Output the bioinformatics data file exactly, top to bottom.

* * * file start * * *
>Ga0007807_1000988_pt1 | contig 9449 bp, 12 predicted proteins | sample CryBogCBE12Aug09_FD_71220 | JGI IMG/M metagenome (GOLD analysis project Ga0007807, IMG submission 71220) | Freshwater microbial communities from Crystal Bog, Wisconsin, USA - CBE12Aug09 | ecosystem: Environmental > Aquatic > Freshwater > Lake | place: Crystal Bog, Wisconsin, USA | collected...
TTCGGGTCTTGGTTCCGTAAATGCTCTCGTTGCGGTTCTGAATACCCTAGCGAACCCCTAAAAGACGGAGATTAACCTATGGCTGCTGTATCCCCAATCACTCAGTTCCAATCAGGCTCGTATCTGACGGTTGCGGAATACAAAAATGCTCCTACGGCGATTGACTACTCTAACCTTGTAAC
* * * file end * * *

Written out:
>Ga0007807_1000988_pt1 | contig 9449 bp, 12 predicted proteins | sample CryBogCBE12Aug09_FD_71220 | JGI IMG/M metagenome (GOLD analysis project Ga0007807, IMG submission 71220) | Freshwater microbial communities from Crystal Bog, Wisconsin, USA - CBE12Aug09 | ecosystem: Environmental > Aquatic > Freshwater > Lake | place: Crystal Bog, Wisconsin, USA | collected...
TTCGGGTCTTGGTTCCGTAAATGCTCTCGTTGCGGTTCTGAATACCCTAGCGAACCCCTAAAAGACGGAGATTAACCTATGGCTGCTGTATCCCCAATCACTCAGTTCCAATCAGGCTCGTATCTGACGGTTGCGGAATACAAAAATGCTCCTACGGCGATTGACTACTCTAACCTTGTAAC